Resolve “syntax error near unexpected token”

Hi, Have you been wondering about the sudden appearance of the “Syntax Error Near Unexpected Token” in your Shell scripts or commands? Then this is the correct place to know more about it. Let’s see why we are seeing the error and how to resolve it.

“Syntax Error Near Unexpected Token” indicates an unexpected element in code. To resolve, check for typos, missing/extra characters, correct syntax, and proper quoting. 

Let’s explore some common scenarios where this error may occur, and provide examples to help you troubleshoot and resolve such issues.

Why we are seeing “Syntax Error Near Unexpected Token”

As mentioned in the introduction, “Syntax Error Near Unexpected Token” is typically encountered when there is an unexpected or misplaced element in your code. It can be for various reasons like 

  • Missing or addition of extra characters in the code or improper use of characters, Incorrect syntax
  • The compatibility issue between Linux and Windows 
  • Copy-Pasting commands

Incorrect syntax

As you know the Shell scripts are widely used in system administration and to automate regular tasks. We can consider a simple example to replicate the issue and understand it better


mkdir file(1).txt

Running this script might yield the following error:

-bash: syntax error near unexpected token `('

The unexpected token here is the bracket. To fix this error, we need to provide the file name inside the double quotation

mkdir 'test(1).txt'

Similarly, For any command, if you have input with “()” bracket, This will trigger the error again. To resolve it we need to include the input in double quotes as below

Example 1: 

~]# mv test(1).txt test.txt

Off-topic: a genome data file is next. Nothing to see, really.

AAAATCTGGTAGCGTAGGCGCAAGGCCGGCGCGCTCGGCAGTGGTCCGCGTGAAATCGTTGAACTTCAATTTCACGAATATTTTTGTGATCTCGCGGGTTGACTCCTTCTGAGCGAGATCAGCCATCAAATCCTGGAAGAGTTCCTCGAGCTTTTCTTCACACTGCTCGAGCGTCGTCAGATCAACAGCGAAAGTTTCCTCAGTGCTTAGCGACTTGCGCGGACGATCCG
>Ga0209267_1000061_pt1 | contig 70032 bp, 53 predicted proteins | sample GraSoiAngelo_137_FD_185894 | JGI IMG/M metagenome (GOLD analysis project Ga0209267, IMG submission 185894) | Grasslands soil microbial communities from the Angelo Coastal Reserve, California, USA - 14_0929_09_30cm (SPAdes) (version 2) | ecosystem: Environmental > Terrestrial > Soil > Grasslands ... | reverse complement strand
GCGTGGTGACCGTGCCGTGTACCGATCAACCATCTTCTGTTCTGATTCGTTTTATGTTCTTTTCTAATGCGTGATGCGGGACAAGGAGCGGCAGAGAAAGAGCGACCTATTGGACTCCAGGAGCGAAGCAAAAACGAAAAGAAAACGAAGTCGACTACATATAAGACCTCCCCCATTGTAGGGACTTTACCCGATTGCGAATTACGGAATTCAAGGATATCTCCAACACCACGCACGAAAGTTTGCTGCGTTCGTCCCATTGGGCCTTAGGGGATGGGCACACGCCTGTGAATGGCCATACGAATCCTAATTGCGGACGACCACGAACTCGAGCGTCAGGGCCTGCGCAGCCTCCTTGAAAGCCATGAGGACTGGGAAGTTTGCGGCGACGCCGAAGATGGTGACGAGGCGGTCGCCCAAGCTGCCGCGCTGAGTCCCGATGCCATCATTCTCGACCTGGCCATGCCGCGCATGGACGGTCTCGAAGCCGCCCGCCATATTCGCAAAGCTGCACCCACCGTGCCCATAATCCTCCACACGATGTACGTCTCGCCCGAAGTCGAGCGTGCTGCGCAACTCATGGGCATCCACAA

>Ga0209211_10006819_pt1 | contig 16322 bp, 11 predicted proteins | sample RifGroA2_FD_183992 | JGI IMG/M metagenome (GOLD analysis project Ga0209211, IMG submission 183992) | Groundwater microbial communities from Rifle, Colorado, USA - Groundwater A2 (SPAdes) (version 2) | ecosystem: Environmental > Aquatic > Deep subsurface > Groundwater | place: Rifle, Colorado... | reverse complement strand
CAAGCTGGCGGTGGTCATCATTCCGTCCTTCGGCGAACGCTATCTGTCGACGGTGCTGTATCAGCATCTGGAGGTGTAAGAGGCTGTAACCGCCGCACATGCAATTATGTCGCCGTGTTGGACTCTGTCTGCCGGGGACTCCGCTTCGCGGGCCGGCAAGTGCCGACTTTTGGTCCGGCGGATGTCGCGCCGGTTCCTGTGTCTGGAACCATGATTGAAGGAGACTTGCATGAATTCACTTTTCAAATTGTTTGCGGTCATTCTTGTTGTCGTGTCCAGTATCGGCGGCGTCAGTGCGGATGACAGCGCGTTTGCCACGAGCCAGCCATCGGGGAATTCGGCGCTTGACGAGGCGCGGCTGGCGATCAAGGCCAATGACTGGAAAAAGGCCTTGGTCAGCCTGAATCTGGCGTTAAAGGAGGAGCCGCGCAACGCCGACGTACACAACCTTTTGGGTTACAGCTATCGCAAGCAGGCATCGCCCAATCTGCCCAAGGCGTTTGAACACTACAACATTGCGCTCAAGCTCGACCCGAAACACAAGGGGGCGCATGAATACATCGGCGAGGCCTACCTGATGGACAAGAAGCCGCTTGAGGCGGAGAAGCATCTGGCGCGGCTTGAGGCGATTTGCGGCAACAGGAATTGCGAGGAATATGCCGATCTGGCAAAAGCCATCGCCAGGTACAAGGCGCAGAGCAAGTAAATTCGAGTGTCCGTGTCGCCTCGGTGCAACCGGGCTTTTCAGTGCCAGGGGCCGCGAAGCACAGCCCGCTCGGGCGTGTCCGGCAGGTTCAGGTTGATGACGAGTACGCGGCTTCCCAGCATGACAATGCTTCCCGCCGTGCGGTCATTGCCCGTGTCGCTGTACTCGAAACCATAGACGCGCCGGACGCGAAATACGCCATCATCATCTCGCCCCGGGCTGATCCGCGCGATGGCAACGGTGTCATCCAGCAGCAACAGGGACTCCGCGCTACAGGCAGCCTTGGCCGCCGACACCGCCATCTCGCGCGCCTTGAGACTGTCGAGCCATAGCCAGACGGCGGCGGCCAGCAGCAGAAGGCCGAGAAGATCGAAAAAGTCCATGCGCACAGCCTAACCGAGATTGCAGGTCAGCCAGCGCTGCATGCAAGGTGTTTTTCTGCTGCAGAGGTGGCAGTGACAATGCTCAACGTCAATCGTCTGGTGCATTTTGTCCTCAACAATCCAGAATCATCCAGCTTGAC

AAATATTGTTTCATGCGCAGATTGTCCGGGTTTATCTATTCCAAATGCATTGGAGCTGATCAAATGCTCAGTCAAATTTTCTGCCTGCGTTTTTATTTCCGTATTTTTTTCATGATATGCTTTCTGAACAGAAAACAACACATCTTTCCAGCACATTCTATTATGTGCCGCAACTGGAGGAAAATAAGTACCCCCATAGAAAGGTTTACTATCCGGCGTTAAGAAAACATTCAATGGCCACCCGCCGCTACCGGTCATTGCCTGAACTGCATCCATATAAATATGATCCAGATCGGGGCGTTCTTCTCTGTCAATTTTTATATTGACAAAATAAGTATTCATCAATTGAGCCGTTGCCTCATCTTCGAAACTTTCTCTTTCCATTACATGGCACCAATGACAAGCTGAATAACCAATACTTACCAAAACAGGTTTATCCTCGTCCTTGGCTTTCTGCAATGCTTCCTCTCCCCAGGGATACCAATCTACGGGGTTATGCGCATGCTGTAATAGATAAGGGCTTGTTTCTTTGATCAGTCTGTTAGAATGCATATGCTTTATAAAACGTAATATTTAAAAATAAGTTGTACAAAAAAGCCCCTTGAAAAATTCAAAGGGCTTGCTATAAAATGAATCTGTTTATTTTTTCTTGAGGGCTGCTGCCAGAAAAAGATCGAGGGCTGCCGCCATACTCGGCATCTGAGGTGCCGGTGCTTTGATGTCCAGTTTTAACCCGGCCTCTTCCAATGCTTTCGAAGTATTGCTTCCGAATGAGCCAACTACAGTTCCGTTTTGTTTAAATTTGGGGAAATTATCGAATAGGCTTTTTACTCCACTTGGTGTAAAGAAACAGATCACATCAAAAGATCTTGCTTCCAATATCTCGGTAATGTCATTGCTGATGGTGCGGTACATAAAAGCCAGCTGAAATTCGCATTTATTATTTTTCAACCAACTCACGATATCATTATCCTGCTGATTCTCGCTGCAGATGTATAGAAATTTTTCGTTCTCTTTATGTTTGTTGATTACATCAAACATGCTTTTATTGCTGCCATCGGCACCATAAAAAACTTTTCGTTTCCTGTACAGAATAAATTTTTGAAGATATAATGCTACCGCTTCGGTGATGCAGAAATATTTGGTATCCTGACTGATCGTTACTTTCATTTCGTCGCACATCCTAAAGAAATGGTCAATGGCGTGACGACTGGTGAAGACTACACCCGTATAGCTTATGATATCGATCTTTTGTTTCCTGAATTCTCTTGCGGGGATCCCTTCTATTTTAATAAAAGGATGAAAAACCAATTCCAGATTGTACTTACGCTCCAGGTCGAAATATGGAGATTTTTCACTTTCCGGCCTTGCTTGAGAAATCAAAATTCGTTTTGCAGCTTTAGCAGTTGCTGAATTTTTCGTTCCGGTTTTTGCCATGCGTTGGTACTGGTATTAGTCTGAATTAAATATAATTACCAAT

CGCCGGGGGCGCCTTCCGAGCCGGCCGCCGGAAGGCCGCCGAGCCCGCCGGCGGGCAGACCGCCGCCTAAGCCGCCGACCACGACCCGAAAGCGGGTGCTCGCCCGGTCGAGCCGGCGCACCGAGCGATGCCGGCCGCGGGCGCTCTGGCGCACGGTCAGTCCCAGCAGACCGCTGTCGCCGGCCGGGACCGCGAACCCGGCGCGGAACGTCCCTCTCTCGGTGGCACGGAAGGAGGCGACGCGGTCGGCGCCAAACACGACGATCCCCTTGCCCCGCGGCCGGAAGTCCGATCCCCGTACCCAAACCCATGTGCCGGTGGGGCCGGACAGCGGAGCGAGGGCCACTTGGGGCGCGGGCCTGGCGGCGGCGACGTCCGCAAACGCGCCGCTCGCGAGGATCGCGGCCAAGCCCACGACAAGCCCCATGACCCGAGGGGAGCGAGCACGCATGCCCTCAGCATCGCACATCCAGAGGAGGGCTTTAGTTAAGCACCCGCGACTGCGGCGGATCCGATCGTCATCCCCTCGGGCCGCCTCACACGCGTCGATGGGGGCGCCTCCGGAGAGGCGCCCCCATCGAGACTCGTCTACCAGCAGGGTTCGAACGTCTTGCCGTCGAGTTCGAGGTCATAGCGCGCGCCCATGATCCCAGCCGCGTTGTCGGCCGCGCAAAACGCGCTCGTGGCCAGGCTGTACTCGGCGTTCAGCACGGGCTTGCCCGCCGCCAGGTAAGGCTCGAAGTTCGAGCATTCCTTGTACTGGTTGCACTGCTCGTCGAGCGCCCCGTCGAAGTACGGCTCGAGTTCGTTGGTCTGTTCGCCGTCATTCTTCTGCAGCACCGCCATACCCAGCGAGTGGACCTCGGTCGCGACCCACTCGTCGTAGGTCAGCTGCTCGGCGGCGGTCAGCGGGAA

-bash: syntax error near unexpected token `('

#Include the file name inside the double quotes as below to resolve it

~]# mv "test(1).txt" test.txt

Example 2:


-bash: syntax error near unexpected token `('

#Include the input URL inside the double quote to resolve the issue

~]# wget ""

--2023-07-10 14:15:13--

Proxy request sent, awaiting response... 404 Not Found

NOTE: We are getting 404 that is because the URL is incorrect

Let’s discuss a little more complicated problem 🙂


num=(100 200 300 400 500)

for number in ${num[@]} do

  echo $number


In this script, we attempt to iterate over an array called numbers using a for loop. However, when executing the script, you may encounter the following error:

./ line 4: syntax error near unexpected token `echo'

./ line 4: `  echo $number'

The unexpected token, in this case, is the keyword “do”. As you can see the for and do keywords are in the same line.

NOTE: In the shell, If you wanted to provide all the commands in a single line, We need to include “;” after each command

To fix this error, put the do keyword in the next line or add a semicolon “;” before do keyword  as below


num=(100 200 300 400 500)

for number in ${num[@]}


  echo $number




num=(100 200 300 400 500)

for number in ${num[@]}; do

  echo $number


By adding the $ before numbers and using the [@] syntax to expand the array, we can now successfully iterate over the elements of the numbers array and print them without encountering a syntax error.